Environment 1 December, 2017 11:00 am   
COMMENTS: Mateusz Gibała

Poland is interested in fighting smog

In order to effectively fighting smog, appropriate adjustments are needed. It is necessary to involve the government – said Andrzej Guła, President of Polish Smog Alarm in conversation with How can the latest government declarations and actions on fighting smog be assessed? Is removing the so-called chimneys from the market a good step?

Andrzej Guła: Cooperation between government administration and local governments is the key issue. This cooperation has been lacking for many years. The problem of smog will not be solved at the local or regional level. There is a need for government involvement. As long as the government does not take key reforms for clean air, we will not solve the problem of smog in Poland.

At the moment there is a breakthrough. Indeed, the Ministry of Development is taking a very active steps towards regulating key issues such as boiler emission standards, coal quality standards, and the introduction of regulations that will enable cities to successfully fight traffic pollution. These are the regulations without which one cannot effectively solve the problem of smog.

How does it look like today?

So far, we have been dealing with a pathological situation in which, on the one hand, at the local, provincial level, we encouraged people to exchange old coal boilers, which are often called “chimneys” or “dusters”. On the other hand, Polish law has allowed for placing boilers on the market that do not meet even the minimum emission standards. These boilers, which are being released today to Polish homes, will be used for 15-20 years. For all these years, we are increasing the problem of poor air quality.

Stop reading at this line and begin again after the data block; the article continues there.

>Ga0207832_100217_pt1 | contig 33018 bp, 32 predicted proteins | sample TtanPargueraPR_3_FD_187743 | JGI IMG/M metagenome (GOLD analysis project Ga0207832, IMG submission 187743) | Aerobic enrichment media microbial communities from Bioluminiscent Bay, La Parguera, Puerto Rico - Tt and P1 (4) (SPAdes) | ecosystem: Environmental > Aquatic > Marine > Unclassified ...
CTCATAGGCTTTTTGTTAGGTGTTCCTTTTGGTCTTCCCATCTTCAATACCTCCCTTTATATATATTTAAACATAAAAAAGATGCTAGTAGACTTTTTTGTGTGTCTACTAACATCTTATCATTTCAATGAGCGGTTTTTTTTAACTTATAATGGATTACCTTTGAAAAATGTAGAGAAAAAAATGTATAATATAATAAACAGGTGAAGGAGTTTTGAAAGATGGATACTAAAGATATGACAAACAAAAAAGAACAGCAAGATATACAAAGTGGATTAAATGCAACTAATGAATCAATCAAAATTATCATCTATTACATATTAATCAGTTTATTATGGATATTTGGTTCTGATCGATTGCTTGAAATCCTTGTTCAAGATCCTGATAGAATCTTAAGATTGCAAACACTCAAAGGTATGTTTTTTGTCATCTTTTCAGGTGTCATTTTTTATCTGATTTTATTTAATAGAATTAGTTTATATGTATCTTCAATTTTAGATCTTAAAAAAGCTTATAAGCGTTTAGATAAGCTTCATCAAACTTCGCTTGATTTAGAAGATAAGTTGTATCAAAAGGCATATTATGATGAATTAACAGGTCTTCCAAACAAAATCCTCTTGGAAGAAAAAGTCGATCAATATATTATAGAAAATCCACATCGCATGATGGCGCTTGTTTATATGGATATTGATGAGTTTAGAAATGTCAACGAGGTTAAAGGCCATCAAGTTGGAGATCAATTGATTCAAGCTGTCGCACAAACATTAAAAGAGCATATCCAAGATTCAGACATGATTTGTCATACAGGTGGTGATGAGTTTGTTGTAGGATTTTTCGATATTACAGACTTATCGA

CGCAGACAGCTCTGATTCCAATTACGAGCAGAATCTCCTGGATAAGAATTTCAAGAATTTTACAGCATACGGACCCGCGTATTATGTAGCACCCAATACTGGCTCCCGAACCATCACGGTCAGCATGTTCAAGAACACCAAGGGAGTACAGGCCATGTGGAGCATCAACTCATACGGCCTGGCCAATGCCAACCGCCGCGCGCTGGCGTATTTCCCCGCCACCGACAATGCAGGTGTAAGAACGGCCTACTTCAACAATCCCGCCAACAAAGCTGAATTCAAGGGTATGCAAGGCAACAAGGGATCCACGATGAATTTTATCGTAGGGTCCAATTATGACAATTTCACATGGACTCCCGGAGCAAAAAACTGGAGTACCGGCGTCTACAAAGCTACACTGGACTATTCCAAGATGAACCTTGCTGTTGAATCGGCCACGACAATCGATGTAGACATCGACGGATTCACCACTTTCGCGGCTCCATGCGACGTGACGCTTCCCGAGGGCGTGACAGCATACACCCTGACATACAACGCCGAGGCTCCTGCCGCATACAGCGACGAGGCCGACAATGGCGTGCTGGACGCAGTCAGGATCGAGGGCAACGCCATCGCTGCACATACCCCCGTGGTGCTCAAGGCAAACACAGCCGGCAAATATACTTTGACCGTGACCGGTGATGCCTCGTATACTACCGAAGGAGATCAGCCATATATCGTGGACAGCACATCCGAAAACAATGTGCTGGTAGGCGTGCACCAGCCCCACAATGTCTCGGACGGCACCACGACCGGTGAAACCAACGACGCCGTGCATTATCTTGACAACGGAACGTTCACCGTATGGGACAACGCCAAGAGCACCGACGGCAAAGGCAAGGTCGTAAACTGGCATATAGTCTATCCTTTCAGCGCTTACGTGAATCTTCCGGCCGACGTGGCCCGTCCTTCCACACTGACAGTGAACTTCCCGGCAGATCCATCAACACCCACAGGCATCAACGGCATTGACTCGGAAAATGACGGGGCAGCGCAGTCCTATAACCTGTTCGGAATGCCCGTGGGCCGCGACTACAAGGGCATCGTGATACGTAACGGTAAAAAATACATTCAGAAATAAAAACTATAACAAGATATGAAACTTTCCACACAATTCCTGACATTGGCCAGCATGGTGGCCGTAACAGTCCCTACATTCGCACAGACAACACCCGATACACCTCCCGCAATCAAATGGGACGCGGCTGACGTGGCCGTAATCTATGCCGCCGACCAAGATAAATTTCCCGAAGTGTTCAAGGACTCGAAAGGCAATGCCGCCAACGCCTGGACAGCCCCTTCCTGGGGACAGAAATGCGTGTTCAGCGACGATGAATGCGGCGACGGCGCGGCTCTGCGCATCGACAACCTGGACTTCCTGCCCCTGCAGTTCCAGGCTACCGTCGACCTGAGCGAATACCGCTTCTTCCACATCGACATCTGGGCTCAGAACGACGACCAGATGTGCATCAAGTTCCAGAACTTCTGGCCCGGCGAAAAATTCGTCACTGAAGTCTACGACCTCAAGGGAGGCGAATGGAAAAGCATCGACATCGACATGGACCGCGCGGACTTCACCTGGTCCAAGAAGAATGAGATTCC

At the moment we are waiting for a very important amendment to the Act on Control and Monitoring of Fuel Quality. It will allow to determine the quality parameters of coal, without which we can not deal with low emission, i.e. the main source of air pollution in Poland. For years, experts and the Supreme Chamber of Control have appealed for minimum parameters for ash, sulfur and moisture content in coal. Such regulations are missing. If you go to a petrol station, you can be sure that you buy fuel that meets the quality standards. Meanwhile, when Mr. Smith goes to the coal stock, he cannot be certain what quality fuel he buys. He buys a pig in a poke. It has to change. We want regulations and controls to be binding on the solid fuel market, as it is in the liquid fuel market. If an entrepreneur who runs a station deceives and pours something into the fuel, he faces a penalty of up to PLN 500 thousand or up to five years imprisonment.

When can the new regulations appear?

The signal that came out of the government is pretty clear and readable. We will of course settle the government from completion of this task. The act on the control and monitoring of fuel quality in the field of carbon quality standards is absolutely necessary. I hope that in the coming weeks the act will be passed by the government to the parliament. I would like to believe that after many years this segment of the market will be regulated.

Will the issue of smog affect the course of the local government election campaign?

I think that in the voivodships of southern Poland and in Mazovia, this issue will be one of the most important during the local government campaign. Politicians now see that the society demands clean air. That is why we are watching the increased interest of politicians in the subject of anti-smog actions.

Interview by Wojciech Jakóbik